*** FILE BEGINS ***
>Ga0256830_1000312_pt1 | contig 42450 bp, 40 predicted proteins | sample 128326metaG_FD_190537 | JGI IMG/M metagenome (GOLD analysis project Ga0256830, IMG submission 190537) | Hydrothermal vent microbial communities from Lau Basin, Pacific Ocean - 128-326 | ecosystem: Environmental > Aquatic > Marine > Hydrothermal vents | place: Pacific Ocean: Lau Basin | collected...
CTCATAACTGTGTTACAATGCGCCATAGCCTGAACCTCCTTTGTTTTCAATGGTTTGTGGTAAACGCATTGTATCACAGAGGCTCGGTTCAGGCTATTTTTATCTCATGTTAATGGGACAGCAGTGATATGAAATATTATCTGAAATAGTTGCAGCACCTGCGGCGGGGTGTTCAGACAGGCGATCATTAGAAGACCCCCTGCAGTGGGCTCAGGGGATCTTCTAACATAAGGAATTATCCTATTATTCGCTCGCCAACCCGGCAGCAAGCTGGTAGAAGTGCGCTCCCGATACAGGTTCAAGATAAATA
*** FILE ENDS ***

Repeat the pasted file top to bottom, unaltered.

>Ga0256830_1000312_pt1 | contig 42450 bp, 40 predicted proteins | sample 128326metaG_FD_190537 | JGI IMG/M metagenome (GOLD analysis project Ga0256830, IMG submission 190537) | Hydrothermal vent microbial communities from Lau Basin, Pacific Ocean - 128-326 | ecosystem: Environmental > Aquatic > Marine > Hydrothermal vents | place: Pacific Ocean: Lau Basin | collected...
CTCATAACTGTGTTACAATGCGCCATAGCCTGAACCTCCTTTGTTTTCAATGGTTTGTGGTAAACGCATTGTATCACAGAGGCTCGGTTCAGGCTATTTTTATCTCATGTTAATGGGACAGCAGTGATATGAAATATTATCTGAAATAGTTGCAGCACCTGCGGCGGGGTGTTCAGACAGGCGATCATTAGAAGACCCCCTGCAGTGGGCTCAGGGGATCTTCTAACATAAGGAATTATCCTATTATTCGCTCGCCAACCCGGCAGCAAGCTGGTAGAAGTGCGCTCCCGATACAGGTTCAAGATAAATA